Funding boost for groundbreaking USC research

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Funding boost for groundbreaking USC research


Professor Roland De Marco, Professor Joanne Scott and Associate Professor Thomas Schlacher

12 November 2014

Senior academics from USC are collaborating on research projects that have received almost $890,000 in the latest round of major grants from the Australian Research Council (ARC).

A state-of-the-art clean energy technology, a better understanding of what marine ecosystems need to survive, and an examination of one of the Whitlam era’s lesser known social programs have all received research funding for the next three years.

USC’s Pro Vice-Chancellor (Research) Professor Roland De Marco and Professor San Ping Jiang of Curtin University in Perth have received $375,500 for their collaborative research into a highly efficient new material to produce a new type of battery based on proton exchange membrane fuel cells.

Also an Adjunct Professor at Curtin University, Professor De Marco is pleased to continue a productive relationship with the university at which he worked for 16 years before his appointment to USC in 2011.

“This project will involve cutting-edge research in materials engineering to develop a cheap and affordable fuel cell technology that will allow, for the first time, efficient operation of the fuel cell at intermediate temperatures employing sustainably produced fuels such as methanol and ethanol,” he said.

“This research will allow Australia to be a leader in the development of innovative clean energy technology based on direct alcohol fuel cells that, due to its simplicity, is expected to see this technology used in portable electronic devices.”

USC’s Associate Professor Thomas Schlacher and Professor Rod Connolly of Griffith University have received $334,700 to carry out groundbreaking research into how marine ecosystems are interconnected, and what impact that has on their resilience.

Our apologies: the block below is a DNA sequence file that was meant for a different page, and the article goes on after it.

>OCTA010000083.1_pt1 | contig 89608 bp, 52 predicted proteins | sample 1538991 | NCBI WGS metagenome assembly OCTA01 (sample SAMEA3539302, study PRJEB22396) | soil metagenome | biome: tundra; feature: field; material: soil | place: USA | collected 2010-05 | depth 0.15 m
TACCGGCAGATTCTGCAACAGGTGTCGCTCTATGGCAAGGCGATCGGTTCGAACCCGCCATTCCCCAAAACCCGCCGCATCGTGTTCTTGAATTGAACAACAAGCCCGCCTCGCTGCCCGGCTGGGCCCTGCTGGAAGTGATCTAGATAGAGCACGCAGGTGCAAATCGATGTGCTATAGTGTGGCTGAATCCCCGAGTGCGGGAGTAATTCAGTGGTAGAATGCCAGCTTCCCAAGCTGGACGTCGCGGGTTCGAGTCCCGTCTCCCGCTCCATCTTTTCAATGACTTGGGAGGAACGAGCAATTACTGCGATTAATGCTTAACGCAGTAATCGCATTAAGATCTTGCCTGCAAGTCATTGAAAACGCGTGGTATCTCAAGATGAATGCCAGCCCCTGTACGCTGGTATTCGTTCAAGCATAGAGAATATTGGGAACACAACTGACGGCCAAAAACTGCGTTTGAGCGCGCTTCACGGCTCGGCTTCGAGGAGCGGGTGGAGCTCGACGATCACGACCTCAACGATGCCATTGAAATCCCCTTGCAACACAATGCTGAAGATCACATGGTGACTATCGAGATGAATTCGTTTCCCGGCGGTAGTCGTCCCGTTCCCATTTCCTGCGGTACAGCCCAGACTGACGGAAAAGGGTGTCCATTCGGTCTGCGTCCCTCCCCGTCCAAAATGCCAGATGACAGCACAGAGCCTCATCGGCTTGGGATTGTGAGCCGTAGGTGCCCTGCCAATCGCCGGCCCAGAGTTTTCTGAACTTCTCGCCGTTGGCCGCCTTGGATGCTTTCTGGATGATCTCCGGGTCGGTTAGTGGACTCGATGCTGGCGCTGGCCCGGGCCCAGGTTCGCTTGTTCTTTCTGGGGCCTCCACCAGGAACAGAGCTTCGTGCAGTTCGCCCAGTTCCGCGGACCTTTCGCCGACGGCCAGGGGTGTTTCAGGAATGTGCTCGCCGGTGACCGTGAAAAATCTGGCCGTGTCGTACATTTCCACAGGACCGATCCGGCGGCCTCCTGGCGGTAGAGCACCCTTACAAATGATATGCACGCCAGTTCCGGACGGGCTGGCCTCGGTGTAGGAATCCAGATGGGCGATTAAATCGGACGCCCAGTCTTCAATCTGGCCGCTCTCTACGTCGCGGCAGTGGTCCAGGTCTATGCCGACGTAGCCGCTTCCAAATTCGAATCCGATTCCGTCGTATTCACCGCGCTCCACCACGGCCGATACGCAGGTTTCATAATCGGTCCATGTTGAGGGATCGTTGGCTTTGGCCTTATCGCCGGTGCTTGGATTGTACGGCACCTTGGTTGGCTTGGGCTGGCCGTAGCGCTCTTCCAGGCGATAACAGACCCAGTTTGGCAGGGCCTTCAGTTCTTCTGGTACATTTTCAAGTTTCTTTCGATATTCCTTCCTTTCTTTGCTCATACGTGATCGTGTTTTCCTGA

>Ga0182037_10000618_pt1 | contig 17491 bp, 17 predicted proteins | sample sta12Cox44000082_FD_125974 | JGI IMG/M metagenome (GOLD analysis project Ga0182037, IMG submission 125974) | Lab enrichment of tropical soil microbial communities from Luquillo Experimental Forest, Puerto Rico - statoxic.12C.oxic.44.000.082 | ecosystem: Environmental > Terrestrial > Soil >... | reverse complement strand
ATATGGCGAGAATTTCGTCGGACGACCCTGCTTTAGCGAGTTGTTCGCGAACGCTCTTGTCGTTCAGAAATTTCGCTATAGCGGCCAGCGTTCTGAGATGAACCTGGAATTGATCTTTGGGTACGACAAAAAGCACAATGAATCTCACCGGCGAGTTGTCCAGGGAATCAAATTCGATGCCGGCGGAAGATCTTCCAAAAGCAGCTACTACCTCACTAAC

“The idea has been around for a long time that if ecosystems are better connected they are somehow more resilient to human disturbance,” said Dr Schlacher.

“The counter argument is that if there is a problem, it could potentially spread like wildfire throughout interconnected ecosystems. Our research will study marine food webs to discover what the optimal connectivity for conservation is.”

USC’s Executive Dean of the Faculty of Arts and Business Professor Joanne Scott joins Flinders University’s Professor Melanie Oppenheimer and Federation University’s Professor Erik Eklund to explore the history of the Australian Assistance Plan.

The team has received $179,400 to research the innovative national project introduced in the 1970s to stimulate and support community volunteering.

“At a time when many Australians are less engaged with politics, this project lets us reflect on options for engaging citizens in shaping a positive future,” said Professor Scott.

“Through this project we will explore how historical analysis can inform current debates in our community. I also hope it will enrich individuals’ and communities’ understandings of our past.”

 — Jane Cameron

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